After protecting themselves from the mighty storm, people who saw their communities devastated yesterday emerged:
Many people in Wilmington came out of their homes for the first time on Saturday morning to scenes of raised trees and fallen power lines. Some residents were less worried about floods and more powerless for a long time. Sidney Este, whose 71-year-old mother was still in his home, said, "My main concern is that the house is getting hotter."
Meteorologists warned that it could be days and weeks after Florence's direct blow before the city sees rising water levels.
On Saturday afternoon in Lumberton, North Carolina, the Lumber River was dangerously close to flooding. Officials said the river was at 14.45 feet – one foot and a half above flood stage – and was supposed to rise another 10 feet on Sunday. It had already broken its banks southwest of Lumberton. The I-95, the main north-south highway, was flooded on Sunday
The guards Adam Gabbatt is in Lumberton, North Carolina, which was hit hardest by early floods. Gabbatt writes:
Lumberton, about 80 miles northwest of Wilmington, was hit hardest by the first floods. On Saturday night, much of the south of Lumberton was under water as emergency crews struggled to contain the fast-rising Lumber River.
Turner Park, a caravan park in southwest Lumberton, was under two feet of water on Saturday night, and the water was rising rapidly. At 5:00 pm, the Guardian watched as the water from the park approached 15 minutes closer to Martin Luther King Jr Drive Street in just 10 minutes.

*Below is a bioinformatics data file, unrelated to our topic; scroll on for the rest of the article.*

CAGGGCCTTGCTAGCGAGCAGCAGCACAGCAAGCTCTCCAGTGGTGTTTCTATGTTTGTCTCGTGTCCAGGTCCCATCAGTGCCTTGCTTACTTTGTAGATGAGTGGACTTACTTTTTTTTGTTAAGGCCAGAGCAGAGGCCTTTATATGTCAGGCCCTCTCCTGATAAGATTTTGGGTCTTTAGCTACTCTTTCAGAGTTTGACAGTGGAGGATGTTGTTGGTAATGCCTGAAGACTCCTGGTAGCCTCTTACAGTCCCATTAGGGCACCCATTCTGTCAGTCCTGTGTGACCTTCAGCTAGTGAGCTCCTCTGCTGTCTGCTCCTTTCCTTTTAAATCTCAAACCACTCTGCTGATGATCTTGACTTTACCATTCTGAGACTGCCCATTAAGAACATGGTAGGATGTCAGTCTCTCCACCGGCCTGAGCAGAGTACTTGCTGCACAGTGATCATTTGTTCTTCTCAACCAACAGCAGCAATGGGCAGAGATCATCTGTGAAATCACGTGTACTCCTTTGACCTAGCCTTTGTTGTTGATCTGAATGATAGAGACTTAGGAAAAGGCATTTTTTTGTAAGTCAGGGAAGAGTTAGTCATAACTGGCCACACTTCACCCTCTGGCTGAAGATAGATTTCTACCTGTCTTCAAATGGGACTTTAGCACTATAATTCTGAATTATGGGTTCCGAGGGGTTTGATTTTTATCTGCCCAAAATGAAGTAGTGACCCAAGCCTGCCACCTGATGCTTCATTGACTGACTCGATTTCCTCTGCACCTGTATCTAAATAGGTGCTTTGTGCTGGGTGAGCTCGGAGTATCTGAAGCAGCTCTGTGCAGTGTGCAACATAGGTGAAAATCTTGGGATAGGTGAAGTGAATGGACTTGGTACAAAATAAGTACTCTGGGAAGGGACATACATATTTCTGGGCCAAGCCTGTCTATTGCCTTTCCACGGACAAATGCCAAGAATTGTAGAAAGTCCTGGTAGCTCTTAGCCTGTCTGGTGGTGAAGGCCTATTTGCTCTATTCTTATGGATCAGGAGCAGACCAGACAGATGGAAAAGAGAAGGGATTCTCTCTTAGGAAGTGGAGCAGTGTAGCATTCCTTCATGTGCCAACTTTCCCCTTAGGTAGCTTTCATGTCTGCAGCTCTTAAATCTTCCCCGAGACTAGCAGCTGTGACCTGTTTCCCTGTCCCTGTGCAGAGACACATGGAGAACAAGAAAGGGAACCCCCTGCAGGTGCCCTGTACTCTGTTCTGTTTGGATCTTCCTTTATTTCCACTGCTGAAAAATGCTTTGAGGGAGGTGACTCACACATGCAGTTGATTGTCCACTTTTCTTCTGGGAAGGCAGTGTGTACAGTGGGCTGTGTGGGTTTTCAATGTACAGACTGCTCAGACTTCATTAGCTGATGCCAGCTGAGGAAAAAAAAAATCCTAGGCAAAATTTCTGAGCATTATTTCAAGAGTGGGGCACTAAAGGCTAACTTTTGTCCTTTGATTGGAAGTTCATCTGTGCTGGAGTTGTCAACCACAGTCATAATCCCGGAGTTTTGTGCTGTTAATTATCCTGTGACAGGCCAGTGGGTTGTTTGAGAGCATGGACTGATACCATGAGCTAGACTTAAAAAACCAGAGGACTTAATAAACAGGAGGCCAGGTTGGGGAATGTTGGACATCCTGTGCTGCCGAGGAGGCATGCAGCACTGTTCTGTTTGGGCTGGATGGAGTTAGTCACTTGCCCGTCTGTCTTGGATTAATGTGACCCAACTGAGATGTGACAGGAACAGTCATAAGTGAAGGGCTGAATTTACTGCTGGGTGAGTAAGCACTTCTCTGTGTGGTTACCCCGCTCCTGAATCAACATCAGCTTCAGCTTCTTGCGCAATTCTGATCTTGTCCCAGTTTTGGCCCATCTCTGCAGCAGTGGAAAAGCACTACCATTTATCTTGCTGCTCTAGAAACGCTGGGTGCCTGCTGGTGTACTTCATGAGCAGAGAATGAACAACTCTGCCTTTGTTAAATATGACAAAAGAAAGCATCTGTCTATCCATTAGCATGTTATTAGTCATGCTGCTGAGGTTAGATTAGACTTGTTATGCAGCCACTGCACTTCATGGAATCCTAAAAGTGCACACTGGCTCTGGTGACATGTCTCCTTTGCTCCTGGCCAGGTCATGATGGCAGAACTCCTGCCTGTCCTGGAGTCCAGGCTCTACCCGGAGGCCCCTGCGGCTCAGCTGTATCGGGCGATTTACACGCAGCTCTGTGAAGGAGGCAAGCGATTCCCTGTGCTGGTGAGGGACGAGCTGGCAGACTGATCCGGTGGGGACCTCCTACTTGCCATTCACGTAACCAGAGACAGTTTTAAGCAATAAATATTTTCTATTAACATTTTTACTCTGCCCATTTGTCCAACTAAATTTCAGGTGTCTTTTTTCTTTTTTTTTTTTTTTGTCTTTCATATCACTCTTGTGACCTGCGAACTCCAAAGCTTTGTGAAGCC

Residents were told to evacuate the park, where dozens of 40 foot x 12 foot followers are standing on low-lying land. Across the street was Newport Church, a beautiful white building with an impressive church spire, at 6 pm under a meter of water.
The Martin Luther King-Drive was almost completely overflowed with water, and on both sides water had penetrated, and further north, many one-story houses were flooded. Cars fought their way through streets covered with a meter of water. In the coming days, much more rain was predicted.
Lumberton, where 25% of the population lives below the poverty line, was hit hard by Hurricane Matthew two years ago, and residents once again faced loss of ownership and possessions. When people attempted to escape the flood, many evacuation homes in nearby Fayetteville were full at 6:00 pm.
The wood is considered flooded in 13ft, and the National Weather Service predicted on Saturday it will climb to 24.9 feet on Sunday afternoon and flood neighborhoods on its way.
Florence hovers over the Carolinas, and although the storm is weakening to tropical depression, the National Hurricane Center warns that "catastrophic" floods could hit the area.
At least 11 people have died in the storm, and officials are warning people in the affected areas to be extremely cautious as the risk of flash floods is still high.
Forecasters have warned over the next few days that North Carolina may see the most destructive floods in the history of the state as rivers surge to record highs.
At 5 am, the storm was centered about 20 miles southwest of Columbia, South Carolina.
We will provide live updates from reporters in North Carolina and South Carolina throughout the day.
The latest update is here: